The title to Psalm 70 includes the instruction (or explanation): “To bring remembrance.”
As is often the case with the Psalms, Psalm 70 is non-specific. It doesn’t give us background information for its inception like Psalms 51 and 52. There aren’t even any internal details like Psalm 45, which is the royal wedding Psalm. To be sure, David had something in mind when he wrote Psalm 70, but the Holy Spirit inspired him to write it generally enough that all of God’s people–even us believers 3,000 years later–could sing this song, too, importing our own circumstances into our understanding and use of the Psalm.
Whatever we’re in, wherever we are, Psalm 70 is a powerful weapon in the fight of faith. It’s a weapon of remembrance. This is what Jonah teaches us from his lectern between gills and…stern: “As my life was fading away, I remembered Yahweh. My prayer came to You, to Your holy temple” (Jonah 2:7 HCSB).
When surrounding by death-dealers–natural or supernatural–it’s too easy to forget the One who makes them tremble. I love the explanation of Zechariah’s vision of the four horns and four craftsmen. The horns are the oppressors of God’s people: the stock image for a Hebrew of strength and power. Four craftsmen–regular, blue-collar nobodies–come against those horns. When Zechariah asks what on earth they could possibly be coming to do, the answer is given: “These craftsmen have come to terrify them, to cut off the horns of the nations that raised their horns against the land of Judah to scatter it” (Zechariah 1:21 HCSB).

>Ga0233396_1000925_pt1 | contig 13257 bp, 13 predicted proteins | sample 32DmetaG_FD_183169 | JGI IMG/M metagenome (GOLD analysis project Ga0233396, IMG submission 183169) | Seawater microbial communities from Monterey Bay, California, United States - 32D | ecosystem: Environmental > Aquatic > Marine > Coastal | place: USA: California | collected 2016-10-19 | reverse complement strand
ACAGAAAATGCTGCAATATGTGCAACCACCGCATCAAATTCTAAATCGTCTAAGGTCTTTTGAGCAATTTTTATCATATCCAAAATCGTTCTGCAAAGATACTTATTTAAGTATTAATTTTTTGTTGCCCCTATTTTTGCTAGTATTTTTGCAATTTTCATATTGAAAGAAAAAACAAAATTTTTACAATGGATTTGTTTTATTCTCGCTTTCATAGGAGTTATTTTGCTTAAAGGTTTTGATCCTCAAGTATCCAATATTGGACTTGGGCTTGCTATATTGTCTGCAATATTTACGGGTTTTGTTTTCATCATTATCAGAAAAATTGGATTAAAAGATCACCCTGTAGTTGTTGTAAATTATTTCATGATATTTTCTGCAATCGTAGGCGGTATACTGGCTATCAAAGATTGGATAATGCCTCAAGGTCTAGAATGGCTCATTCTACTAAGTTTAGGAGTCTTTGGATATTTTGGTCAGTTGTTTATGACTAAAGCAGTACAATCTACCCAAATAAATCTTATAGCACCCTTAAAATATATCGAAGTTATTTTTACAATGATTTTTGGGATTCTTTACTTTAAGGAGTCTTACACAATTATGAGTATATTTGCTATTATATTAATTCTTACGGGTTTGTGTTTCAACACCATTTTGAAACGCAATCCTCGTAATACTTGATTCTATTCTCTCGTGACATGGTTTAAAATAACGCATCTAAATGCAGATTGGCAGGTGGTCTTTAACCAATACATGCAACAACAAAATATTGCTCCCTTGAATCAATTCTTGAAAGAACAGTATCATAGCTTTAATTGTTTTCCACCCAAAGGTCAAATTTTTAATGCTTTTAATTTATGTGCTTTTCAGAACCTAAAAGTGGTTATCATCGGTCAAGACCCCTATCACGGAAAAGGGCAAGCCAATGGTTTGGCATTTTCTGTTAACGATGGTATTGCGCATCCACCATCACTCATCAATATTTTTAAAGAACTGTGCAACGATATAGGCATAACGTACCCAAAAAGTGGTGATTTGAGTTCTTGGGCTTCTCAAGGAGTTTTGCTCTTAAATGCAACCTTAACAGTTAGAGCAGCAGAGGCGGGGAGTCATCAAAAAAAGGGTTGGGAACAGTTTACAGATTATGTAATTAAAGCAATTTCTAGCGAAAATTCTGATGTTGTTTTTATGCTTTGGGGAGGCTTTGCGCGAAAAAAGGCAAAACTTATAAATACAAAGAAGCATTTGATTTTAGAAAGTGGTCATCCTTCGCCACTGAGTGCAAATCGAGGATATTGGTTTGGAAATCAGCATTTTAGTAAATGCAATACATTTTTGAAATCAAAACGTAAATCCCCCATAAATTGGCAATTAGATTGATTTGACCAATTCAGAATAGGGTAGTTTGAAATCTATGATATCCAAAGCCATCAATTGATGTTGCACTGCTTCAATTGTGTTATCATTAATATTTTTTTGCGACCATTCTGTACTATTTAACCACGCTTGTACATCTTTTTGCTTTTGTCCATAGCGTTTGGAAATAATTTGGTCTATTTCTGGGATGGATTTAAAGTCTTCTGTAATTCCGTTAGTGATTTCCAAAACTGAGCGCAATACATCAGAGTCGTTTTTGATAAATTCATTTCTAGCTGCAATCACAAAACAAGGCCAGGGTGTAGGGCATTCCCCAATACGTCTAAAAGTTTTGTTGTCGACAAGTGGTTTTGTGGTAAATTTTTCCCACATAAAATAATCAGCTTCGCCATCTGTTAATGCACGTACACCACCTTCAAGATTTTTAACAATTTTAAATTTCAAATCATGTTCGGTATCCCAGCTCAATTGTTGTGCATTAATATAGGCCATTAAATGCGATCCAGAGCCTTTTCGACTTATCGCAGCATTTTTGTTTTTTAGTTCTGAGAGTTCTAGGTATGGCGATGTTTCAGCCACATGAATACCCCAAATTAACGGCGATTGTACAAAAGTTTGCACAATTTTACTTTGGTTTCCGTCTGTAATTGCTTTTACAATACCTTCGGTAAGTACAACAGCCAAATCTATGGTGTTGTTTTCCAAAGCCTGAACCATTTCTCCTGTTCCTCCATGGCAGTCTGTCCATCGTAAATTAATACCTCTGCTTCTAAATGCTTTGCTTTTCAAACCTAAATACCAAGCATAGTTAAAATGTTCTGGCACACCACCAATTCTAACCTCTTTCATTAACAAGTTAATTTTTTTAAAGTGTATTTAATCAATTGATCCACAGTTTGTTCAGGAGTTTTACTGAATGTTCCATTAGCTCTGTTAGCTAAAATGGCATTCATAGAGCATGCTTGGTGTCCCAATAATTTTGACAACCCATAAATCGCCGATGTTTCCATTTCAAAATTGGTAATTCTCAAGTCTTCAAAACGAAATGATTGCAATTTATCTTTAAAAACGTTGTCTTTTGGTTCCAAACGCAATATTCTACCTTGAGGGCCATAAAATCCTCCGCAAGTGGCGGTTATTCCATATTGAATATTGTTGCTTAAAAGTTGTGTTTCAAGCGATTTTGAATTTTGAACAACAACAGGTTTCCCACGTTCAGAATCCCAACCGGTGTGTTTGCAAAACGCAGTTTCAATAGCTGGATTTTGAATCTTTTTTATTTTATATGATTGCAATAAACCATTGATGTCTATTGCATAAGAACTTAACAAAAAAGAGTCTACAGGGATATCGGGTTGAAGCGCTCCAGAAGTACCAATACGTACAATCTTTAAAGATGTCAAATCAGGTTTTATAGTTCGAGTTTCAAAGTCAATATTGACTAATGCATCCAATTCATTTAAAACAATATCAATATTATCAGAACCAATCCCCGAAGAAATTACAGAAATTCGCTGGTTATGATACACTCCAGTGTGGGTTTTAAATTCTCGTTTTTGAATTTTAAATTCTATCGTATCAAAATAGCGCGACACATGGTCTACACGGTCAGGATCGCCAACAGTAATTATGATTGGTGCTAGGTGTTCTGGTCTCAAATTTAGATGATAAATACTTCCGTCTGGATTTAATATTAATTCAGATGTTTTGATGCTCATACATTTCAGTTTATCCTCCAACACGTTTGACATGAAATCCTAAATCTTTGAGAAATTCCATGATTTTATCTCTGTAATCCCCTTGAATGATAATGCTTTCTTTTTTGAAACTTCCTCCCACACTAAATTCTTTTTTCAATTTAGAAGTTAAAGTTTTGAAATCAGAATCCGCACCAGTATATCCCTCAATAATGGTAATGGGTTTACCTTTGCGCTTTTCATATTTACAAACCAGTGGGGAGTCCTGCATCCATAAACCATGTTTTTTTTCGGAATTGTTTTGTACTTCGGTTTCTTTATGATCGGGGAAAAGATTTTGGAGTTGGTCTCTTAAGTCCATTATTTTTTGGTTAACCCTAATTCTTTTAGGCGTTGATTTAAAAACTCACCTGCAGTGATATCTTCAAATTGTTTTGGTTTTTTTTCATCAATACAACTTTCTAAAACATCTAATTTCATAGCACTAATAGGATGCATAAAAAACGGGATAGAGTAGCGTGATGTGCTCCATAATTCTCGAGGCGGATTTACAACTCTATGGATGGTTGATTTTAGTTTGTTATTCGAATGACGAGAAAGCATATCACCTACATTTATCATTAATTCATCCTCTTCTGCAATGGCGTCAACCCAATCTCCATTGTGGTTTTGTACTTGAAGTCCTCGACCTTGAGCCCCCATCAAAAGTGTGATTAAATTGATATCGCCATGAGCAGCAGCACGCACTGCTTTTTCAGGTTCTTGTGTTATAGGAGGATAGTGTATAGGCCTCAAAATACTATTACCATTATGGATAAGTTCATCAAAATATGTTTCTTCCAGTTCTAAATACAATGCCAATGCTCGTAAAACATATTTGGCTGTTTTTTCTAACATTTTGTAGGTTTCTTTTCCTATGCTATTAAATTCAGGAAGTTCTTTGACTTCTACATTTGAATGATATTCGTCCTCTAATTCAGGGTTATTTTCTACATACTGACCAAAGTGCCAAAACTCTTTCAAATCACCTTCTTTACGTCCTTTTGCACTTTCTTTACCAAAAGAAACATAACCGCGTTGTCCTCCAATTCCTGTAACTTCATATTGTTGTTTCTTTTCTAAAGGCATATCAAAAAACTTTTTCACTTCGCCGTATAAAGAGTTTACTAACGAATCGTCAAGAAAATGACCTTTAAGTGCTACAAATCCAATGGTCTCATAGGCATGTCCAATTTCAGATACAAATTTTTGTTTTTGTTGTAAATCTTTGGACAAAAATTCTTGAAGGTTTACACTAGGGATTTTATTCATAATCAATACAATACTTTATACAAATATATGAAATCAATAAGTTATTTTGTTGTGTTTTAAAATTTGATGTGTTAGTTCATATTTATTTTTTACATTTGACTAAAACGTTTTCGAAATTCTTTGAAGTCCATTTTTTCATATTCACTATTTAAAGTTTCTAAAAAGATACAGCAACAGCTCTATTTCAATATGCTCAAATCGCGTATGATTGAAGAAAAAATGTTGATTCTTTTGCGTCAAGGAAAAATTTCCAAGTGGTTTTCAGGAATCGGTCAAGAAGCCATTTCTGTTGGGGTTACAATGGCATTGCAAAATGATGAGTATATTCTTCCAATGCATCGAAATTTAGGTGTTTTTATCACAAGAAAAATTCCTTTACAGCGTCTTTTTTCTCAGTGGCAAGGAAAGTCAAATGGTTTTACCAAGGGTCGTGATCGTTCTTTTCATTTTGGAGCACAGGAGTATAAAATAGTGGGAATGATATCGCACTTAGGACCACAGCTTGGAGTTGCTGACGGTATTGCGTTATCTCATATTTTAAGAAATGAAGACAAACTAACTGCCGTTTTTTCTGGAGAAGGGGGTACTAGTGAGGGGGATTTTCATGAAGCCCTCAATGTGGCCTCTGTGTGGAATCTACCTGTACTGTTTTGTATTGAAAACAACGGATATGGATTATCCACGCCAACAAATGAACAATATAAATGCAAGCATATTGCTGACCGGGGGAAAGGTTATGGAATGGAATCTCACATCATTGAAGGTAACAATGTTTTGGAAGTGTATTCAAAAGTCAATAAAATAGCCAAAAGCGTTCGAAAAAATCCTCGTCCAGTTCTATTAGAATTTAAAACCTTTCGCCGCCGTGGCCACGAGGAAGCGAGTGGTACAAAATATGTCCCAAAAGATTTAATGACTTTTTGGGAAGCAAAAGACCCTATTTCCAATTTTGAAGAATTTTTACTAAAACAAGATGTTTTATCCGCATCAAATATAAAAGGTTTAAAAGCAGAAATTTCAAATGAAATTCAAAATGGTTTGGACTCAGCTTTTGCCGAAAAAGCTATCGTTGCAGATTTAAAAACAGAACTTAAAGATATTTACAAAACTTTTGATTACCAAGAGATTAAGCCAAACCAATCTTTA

Those who sought the death and destruction of God’s people, those who wielded terror, would themselves be terrorized. It seemed impossible; even God acknowledged that the people didn’t think it possible: “Though it may seem incredible to the remnant of this people in those days”; but His answer was to bring remembrance to them: “should it also seem incredible to Me?” (Zechariah 8:6 HCSB).
The prayer of verse 4 is only possible because, as Jesus promised, seeking is never fruitless (Matthew 7:7). God has promised to never leave nor forsake us (Hebrews 13:8), and He hears the cries for mercy (Jonah 2:2). When the death-dealers rain down the fiery darts of doubt, despair, affliction, and hopelessness, we need to hear the word of 1 John 3: God is greater. God is greater than our sin, and God is greater than our enemies. Satan wants us to see him as a fiery dragon; God wants you to see him as a dangerous dog on a leash. His leash.
We need to remember the gospel that is the power of salvation for all who believe.
We need to remember the joy and gladness found in seeking Jesus, knowing He will be found.
We desperately need to remember. Thank God for Psalm 70.